The second mass is less than the first, so if a whole range of black holes had been created at the beginning of the universe, the upshot is that some would be popping right now! Astronomers are on the lookout for these events.


You sort of have the answer in your question - but you are assuming mass is positive, as opposed to viewing it as an amount of energy.

Since the particle that is emitted has positive energy, the particle that gets absorbed by the black hole has a negative energy relative to the outside universe. This results in the black hole losing energy, and thus mass.

Smaller primordial black holes can emit more energy than they absorb, which results in them losing net mass. Larger black holes, such as those that are one solar mass, absorb more cosmic radiation than they emit through Hawking radiation.

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    $\begingroup$ Is this kind of negative energy a real thing we can experimentally prove exists? $\endgroup$ – trampster Apr 10 '17 at 9:27
  • $\begingroup$ It's relative, not absolute. $\endgroup$ – Rory Alsop Apr 10 '17 at 9:57
  • $\begingroup$ In the 1st (1997) ed. of his popular science book titled "The Inflationary Universe", Guth makes a fairly convincing case (on its p.289-293) for ordinary gravity being "negative energy", but it's definitely not standard terminology. Curiel has an online "Primer on energy conditions", but it's a little too abstruse for me. $\endgroup$ – Edouard Jul 24 at 3:22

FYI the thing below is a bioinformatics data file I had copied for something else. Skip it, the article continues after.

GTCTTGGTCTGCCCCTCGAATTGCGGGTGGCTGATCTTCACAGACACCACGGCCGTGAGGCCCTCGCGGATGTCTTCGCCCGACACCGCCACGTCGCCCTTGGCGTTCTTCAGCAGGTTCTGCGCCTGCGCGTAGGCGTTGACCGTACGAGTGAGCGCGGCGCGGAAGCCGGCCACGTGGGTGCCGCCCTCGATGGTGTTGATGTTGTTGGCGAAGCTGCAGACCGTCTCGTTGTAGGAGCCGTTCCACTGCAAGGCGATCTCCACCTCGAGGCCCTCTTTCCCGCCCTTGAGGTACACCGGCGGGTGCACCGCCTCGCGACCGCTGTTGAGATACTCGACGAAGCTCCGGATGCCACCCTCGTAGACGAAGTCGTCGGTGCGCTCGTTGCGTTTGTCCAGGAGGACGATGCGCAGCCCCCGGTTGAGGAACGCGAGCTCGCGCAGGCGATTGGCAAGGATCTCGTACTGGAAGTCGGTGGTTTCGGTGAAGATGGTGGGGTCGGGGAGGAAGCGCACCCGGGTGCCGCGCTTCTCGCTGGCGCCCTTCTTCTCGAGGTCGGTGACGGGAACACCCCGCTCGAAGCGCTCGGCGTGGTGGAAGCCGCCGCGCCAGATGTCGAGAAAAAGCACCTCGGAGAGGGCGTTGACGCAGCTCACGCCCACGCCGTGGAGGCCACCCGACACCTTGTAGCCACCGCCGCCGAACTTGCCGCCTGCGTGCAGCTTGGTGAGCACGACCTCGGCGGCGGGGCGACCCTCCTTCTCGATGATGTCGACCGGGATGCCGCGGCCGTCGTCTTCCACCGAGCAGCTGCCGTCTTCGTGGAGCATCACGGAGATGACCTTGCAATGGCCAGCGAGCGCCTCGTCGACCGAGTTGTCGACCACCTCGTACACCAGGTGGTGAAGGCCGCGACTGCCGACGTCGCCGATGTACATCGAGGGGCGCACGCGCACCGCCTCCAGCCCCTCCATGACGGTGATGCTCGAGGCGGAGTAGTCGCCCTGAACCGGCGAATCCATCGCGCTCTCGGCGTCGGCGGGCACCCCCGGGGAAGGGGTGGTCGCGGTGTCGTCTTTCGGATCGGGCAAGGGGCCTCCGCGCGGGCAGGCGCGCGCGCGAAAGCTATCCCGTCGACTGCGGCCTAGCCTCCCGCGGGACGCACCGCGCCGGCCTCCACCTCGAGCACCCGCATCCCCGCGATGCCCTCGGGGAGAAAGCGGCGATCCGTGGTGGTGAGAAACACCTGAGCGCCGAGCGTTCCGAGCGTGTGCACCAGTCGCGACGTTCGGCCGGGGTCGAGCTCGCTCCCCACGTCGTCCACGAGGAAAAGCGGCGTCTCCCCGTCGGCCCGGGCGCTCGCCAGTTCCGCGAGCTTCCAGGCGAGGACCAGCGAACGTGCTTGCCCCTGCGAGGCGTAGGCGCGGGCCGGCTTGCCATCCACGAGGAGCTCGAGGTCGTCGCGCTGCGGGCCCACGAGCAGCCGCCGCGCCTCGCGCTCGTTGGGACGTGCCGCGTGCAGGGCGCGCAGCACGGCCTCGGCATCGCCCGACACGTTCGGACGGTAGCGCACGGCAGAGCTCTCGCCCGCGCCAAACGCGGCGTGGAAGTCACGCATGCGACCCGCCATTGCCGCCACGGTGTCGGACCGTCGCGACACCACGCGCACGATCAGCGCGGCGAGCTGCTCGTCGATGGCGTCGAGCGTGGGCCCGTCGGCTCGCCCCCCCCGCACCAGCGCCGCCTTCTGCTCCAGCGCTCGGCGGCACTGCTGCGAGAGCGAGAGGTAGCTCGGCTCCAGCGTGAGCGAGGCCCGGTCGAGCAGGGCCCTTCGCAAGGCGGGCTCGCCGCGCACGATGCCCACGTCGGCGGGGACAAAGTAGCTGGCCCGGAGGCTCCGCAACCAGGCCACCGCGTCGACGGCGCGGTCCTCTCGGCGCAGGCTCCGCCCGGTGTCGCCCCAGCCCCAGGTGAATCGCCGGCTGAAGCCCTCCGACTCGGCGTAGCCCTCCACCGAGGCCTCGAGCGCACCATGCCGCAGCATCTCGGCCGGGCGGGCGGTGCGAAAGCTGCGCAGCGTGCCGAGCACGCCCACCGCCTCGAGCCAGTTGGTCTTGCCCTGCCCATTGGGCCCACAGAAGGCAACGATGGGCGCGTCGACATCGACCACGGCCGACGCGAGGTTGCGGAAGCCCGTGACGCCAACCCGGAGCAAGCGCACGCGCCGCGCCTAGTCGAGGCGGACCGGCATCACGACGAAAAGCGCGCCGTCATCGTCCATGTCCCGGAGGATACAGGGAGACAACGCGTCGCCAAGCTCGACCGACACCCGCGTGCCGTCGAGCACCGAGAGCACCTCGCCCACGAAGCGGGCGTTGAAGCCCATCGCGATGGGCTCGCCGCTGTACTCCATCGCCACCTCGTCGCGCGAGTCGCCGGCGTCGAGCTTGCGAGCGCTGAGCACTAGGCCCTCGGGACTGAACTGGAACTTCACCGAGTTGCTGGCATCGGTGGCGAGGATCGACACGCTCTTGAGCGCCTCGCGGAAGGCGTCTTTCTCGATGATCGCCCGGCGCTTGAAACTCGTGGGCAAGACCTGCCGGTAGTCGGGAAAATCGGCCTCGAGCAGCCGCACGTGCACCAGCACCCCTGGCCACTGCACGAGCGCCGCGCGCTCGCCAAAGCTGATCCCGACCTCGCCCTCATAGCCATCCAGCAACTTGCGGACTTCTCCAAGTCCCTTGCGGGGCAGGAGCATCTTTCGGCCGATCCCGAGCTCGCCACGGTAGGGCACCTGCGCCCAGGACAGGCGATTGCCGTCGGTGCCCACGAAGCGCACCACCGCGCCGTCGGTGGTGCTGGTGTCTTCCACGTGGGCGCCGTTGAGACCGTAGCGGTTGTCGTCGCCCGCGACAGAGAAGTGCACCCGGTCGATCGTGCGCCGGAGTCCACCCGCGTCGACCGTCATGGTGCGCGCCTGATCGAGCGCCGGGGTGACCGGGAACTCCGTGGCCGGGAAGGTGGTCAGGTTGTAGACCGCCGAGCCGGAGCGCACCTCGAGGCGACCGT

The virtual particle/antiparticle explanation is common, but (from what I understand) not very accurate; see e.g. this explanation by John Baez. To summarize it in less technical terms, spacetime near the black hole's event horizon is so strongly curved that what a nearby observer would call "absolute zero" (i.e. zero emission of radiation) looks like a greater-than-zero temperature to someone far away. That means the black hole is emitting energy, and by conservation of mass/energy the hole must be getting smaller as a result.


Simply put, the particles that pop in and out of existence are not matter/anti-matter pairs but rather virtual particles (particle/anti particle pairs) that both have net mass, therefore contributing to the net mass of the universe when one of them is swallowed up by a black hole at the event horizon and the other escapes.

It seems illogical to assume that the escape of one particle and the entrapment of the other could lead to a net gain in mass/energy of our universe, but the newly escaped particle is in fact a particle that we otherwise wouldn't have without the this effect at the event horizon.